Judge orders new election for Sulphur City Council District 2

Published: Apr. 8, 2022 at 11:28 AM CDT|Updated: Apr. 8, 2022 at 4:48 PM CDT
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Lake Charles, LA (KPLC) - Judge Kendrick Guidry has ordered a new election for Sulphur City Council District 2.

Guidry made the decision after an afternoon of testimony in district court, declaring the March 26 Sulphur City Council race null and void.

The new election will be June 4, with early voting May 21 through 28.

The council race was marred when some voters were not placed into the correct district after recent redistricting.

Incumbent Sulphur City Councilman Mike Koonce challenged the results after being defeated 169-143 by challenger Nick Nezat - a difference of 26 votes.

Calcasieu Registrar of Voters Kim Fontenot took the stand, admitting she made a mistake - 30 people were initially left off the voting list for District 2 and two people voted who should not have.

Fontenot was questioned at length about changes in district lines.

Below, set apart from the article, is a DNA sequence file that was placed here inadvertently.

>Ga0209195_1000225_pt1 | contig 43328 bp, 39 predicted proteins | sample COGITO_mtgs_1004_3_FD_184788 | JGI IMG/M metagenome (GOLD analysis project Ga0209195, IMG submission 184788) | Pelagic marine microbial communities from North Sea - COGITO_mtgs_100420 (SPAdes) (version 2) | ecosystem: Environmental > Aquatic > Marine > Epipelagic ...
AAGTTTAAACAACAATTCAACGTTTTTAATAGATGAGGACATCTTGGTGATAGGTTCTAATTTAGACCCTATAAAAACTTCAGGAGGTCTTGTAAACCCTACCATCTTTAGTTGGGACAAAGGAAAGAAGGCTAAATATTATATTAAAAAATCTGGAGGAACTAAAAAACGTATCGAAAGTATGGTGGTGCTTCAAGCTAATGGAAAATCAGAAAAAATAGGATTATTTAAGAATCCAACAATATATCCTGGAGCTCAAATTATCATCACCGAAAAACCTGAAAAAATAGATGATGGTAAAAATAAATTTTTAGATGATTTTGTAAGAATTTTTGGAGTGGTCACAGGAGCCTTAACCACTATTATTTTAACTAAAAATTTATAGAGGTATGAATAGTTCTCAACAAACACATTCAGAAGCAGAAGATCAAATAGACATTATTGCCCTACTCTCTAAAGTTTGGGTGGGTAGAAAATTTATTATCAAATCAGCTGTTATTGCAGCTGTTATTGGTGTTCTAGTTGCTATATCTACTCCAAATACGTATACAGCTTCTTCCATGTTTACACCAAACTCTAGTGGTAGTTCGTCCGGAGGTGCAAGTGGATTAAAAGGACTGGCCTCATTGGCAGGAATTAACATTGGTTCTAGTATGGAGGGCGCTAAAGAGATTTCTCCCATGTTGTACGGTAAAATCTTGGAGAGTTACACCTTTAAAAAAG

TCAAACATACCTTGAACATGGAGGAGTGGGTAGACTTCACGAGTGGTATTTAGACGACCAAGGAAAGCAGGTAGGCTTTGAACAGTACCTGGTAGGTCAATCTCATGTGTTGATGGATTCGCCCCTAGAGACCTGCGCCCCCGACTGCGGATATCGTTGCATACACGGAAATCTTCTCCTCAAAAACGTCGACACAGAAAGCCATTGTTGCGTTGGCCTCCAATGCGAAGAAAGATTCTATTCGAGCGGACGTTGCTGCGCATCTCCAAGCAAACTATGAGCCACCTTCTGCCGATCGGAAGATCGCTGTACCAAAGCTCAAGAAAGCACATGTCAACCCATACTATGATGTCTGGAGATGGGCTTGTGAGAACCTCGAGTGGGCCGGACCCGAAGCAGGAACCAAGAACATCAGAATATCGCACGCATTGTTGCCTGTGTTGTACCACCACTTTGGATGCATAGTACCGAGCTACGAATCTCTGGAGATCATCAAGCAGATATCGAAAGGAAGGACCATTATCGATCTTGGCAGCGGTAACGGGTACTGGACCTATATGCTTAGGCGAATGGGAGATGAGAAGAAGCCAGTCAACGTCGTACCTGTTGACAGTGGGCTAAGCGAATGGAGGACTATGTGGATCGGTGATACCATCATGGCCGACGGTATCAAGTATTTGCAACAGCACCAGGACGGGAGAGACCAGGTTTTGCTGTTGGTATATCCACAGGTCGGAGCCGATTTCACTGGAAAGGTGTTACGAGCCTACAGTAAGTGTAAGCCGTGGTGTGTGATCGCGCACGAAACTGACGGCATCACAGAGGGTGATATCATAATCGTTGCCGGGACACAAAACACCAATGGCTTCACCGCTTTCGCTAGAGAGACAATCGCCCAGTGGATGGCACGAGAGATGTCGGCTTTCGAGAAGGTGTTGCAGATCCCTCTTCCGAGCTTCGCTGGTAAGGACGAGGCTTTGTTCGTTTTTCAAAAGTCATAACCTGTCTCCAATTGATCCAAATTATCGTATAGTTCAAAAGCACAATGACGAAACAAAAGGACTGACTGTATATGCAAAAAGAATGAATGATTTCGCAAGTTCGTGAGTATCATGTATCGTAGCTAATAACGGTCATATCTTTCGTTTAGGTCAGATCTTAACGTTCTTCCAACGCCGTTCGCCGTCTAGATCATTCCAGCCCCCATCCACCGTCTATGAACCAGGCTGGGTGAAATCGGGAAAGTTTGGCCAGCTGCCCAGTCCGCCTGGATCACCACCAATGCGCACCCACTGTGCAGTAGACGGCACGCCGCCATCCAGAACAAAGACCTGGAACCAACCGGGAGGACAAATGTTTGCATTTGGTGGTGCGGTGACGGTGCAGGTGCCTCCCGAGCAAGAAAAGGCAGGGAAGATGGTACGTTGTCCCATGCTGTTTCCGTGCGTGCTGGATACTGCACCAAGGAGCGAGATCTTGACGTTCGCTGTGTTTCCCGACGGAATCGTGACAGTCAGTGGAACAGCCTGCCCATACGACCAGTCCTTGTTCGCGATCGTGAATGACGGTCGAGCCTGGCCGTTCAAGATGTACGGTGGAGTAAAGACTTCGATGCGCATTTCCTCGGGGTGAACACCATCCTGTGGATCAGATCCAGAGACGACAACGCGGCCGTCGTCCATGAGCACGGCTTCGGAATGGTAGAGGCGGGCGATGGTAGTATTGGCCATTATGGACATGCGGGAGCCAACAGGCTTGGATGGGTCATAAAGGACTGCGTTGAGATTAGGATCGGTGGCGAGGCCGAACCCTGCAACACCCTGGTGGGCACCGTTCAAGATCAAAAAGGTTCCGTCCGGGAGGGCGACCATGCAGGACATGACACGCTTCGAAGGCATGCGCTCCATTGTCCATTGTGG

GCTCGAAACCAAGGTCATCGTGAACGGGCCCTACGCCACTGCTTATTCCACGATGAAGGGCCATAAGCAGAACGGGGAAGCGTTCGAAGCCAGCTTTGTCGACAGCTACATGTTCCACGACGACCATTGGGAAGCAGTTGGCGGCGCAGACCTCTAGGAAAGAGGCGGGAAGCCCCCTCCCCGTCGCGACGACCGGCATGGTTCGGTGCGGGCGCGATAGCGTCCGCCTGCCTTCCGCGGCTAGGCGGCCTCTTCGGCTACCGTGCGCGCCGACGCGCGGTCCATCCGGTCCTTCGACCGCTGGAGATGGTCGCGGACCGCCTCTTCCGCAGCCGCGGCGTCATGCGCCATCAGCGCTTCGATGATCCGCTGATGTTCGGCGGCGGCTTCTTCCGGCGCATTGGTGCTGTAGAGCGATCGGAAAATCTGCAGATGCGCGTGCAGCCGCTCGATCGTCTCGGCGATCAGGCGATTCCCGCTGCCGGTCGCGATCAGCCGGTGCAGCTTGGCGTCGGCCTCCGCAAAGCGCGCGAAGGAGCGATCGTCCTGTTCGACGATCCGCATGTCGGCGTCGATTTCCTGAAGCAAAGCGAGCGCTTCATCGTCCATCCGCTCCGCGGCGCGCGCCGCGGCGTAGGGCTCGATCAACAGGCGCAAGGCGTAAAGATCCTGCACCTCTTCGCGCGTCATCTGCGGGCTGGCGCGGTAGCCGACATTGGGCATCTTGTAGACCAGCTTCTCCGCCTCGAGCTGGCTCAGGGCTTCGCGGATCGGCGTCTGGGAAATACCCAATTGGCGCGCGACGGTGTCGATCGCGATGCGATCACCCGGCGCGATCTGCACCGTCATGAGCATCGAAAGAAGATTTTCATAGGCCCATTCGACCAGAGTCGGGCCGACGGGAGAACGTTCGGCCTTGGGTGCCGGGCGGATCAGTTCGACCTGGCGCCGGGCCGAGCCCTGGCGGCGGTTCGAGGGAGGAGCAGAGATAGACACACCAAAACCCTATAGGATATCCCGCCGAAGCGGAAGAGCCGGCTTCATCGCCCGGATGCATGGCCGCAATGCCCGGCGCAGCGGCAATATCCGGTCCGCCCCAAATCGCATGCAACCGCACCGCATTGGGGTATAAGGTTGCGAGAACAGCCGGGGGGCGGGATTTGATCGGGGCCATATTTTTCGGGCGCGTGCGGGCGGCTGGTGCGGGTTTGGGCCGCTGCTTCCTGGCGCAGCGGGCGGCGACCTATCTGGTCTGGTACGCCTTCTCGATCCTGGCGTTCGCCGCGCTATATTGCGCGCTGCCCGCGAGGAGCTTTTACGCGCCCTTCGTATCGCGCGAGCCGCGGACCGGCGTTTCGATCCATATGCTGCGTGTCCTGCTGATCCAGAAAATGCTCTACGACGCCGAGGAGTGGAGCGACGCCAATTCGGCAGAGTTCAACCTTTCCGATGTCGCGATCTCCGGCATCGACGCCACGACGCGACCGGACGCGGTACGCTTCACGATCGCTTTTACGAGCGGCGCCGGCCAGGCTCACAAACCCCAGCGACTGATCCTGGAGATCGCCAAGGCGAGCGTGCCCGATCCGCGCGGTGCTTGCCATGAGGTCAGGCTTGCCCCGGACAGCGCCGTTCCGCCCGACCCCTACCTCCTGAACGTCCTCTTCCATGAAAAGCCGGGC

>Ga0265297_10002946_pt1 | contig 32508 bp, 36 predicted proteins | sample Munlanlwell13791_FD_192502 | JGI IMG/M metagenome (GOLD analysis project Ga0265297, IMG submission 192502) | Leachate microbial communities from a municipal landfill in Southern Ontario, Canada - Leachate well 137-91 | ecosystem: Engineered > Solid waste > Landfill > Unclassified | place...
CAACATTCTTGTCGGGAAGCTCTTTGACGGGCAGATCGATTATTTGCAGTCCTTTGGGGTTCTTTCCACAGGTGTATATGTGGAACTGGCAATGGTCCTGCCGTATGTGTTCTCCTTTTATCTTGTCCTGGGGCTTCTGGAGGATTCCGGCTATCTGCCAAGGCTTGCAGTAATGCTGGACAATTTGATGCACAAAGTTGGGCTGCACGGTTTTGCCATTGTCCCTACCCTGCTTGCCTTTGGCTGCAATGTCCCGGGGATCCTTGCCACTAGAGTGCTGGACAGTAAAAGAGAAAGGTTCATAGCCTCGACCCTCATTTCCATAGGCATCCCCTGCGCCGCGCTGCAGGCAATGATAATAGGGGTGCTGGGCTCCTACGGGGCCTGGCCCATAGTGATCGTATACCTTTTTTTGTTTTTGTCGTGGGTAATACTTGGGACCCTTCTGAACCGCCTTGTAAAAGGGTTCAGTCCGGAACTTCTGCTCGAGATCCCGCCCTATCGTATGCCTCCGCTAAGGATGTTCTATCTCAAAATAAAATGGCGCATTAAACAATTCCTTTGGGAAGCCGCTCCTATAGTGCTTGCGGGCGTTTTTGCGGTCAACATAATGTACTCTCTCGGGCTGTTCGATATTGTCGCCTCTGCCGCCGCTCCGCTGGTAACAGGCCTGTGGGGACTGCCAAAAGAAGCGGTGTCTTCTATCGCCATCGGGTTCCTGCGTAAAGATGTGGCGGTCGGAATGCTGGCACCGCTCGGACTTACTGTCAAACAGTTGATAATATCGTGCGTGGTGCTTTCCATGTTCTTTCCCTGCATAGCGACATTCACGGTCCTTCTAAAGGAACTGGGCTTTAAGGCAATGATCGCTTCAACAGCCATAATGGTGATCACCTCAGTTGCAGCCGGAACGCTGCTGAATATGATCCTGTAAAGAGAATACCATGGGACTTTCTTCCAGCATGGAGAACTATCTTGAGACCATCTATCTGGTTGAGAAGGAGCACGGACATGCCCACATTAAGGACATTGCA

In addition to Fontenot, Nezat, Koonce, and Clerk of Court Lynn Jones testified.

Koonce says whether he wins or loses, it was important to bring awareness.

“I saw the things that didn’t and I said to myself, this is got to be corrected. This has got to be corrected. If we’ve got a problem we need to fix it. Not put a Band-Aid on it,” Koonce said.

Both Secretary of State Kyle Ardoin - whose office oversees elections - and Nezat were listed as defendants in the petition.

Testimony started around 1 p.m. with Nezat on the stand.

Nezat was questioned about social media comments calling the integrity of the election into question because of the confusion.

Mike McHale, Koonce’s attorney, asked Nezat whether he now believed an election do-over was necessary.

Nezat said no new election was needed because the results will be the same.

Adam Johnson, Nezat’s attorney, said the number of votes at issue would not change the outcome.

But ultimately, Judge Guidry found the irregularities were substantial and that calling voters turned away and inviting them back was not a suitable remedy.

“I respect the judge’s opinion,” Nezat said. “It’s hard to beat an incumbent, but I look forward to doing it twice. We’ll go to June 4 election and get back to work.”

Those involved were disappointed by the low voter turnout and hope that it will improve.

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